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Cuba's "Women in White" Harassed on Sunday Marches
The Cuban government is cracking down hard on weekly protest marches by Damas de Blanco dissident group in the western city of Cárdenas.
For more than three months, activists say, they have been harassed, arrested and beaten in an attempt to prevent them carrying out their Sunday rallies in the city, located in Matanzas province.
Damas de Blanco (“Ladies in White”) is a pacifist group set up by women campaigning for the release of 75 relatives imprisoned during what became known as the “Black Spring” of 2003.
Their trademark protest action involves attending Sunday mass wearing white clothing and then holding a silent march.
All the original 75 detainees have been released, but the group continues to campaign for human rights and now have representatives in all Cuba’s main cities.
Damas de Blanco have been marching in Matanzas for a year and a half, but official hostility to their activities has been growing in recent months.
The group’s leader Berta Soler – who recently met United States vice-president Jose Biden in the White House to discuss the human rights situation in Cuba – says there is a “wave of repression” because the government is “worried by our growth in Matanzas”.
Activists say the authorities detain them just before they go into church or as they come out. Some are driven to distant villages or as far as the provincial boundary to prevent them taking part in the protest walk.
Asunción Carrillo Hernández, a 64-year-old Damas de Blanco member, said that on various occasions the authorities had dropped her so far away she had been forced to walk about 20 kilometres back.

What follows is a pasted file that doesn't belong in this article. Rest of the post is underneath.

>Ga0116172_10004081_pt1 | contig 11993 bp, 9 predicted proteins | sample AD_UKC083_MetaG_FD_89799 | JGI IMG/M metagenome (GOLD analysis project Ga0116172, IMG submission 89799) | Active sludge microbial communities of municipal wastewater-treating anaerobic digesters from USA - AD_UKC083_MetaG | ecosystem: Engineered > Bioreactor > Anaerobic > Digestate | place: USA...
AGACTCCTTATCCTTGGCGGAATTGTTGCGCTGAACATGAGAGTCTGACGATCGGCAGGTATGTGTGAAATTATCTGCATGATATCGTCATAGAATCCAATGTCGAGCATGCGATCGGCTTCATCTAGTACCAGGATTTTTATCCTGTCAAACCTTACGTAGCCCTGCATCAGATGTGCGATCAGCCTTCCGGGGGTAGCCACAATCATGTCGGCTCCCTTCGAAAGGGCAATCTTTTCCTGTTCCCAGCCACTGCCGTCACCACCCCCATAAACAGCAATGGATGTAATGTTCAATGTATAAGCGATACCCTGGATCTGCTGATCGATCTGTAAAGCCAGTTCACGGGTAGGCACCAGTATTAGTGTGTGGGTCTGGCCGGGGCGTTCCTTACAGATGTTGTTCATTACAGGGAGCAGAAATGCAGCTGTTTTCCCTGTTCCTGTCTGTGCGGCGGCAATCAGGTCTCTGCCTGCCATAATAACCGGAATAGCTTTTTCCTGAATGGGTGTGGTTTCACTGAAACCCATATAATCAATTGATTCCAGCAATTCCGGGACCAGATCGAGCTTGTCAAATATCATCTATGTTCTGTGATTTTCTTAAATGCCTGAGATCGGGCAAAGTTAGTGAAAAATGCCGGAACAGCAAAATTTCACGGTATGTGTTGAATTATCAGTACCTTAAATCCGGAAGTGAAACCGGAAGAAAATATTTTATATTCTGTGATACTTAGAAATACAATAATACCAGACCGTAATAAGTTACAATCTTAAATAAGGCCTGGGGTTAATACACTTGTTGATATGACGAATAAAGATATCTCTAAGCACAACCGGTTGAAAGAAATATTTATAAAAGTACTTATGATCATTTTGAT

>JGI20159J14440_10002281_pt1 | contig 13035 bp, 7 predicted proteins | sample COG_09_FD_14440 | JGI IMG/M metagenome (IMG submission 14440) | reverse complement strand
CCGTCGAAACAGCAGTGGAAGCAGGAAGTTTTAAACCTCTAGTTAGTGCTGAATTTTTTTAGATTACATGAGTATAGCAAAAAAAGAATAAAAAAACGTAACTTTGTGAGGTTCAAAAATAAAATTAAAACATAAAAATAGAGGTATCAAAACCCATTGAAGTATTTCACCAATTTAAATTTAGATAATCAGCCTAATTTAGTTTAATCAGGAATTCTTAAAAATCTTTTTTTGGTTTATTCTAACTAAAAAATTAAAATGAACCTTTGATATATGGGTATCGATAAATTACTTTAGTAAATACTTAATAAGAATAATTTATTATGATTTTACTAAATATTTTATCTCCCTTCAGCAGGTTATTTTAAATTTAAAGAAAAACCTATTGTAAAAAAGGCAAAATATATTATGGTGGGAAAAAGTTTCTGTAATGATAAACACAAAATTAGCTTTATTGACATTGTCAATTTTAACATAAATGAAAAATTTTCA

“I’ve had to walk a long way, or try to get a cart to bring me home. They’re so abusive,” she said.
Near the church, police ranks are reinforced by warders from the local prison, while a counter-protest takes place with participants holding up placards bearing pro-government slogans. Damas de Blanco members say these “protesters” are in fact government employees turned out for the occasion.
“When we leave the church, police vehicles, cars and even a bus from the Agüica prison [200 kilometres away] are deployed,” Carrillo Hernández said. “All this in one day, and when we get as far as one block away from the church, a police officer comes to tell us that we can’t walk because the people won’t allow it.”
She said that if the procession continued after this warning, then “the abuse, insults and beatings begin”.
Members of the Pedro Luis Boitel movement, named after a dissident who died on hunger strike, have also been beaten and arrested when they accompanied Damas de Blanco marches.
Sayli Navarro Alvarez, a Damas de Blanco spokeswoman, said that several members of the opposition Patriotic Union of Cuba had also been assaulted and detained.
Anddy Sierra Alvarez is a Cuban journalist.
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